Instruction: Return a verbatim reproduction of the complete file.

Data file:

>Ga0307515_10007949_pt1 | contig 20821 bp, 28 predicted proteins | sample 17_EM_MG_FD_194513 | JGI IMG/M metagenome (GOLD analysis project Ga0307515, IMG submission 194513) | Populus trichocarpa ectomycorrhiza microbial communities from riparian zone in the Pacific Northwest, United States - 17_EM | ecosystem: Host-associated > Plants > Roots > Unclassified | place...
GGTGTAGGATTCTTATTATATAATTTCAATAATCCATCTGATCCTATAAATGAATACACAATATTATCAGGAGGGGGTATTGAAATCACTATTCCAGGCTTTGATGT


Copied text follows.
>Ga0307515_10007949_pt1 | contig 20821 bp, 28 predicted proteins | sample 17_EM_MG_FD_194513 | JGI IMG/M metagenome (GOLD analysis project Ga0307515, IMG submission 194513) | Populus trichocarpa ectomycorrhiza microbial communities from riparian zone in the Pacific Northwest, United States - 17_EM | ecosystem: Host-associated > Plants > Roots > Unclassified | place...
GGTGTAGGATTCTTATTATATAATTTCAATAATCCATCTGATCCTATAAATGAATACACAATATTATCAGGAGGGGGTATTGAAATCACTATTCCAGGCTTTGATGT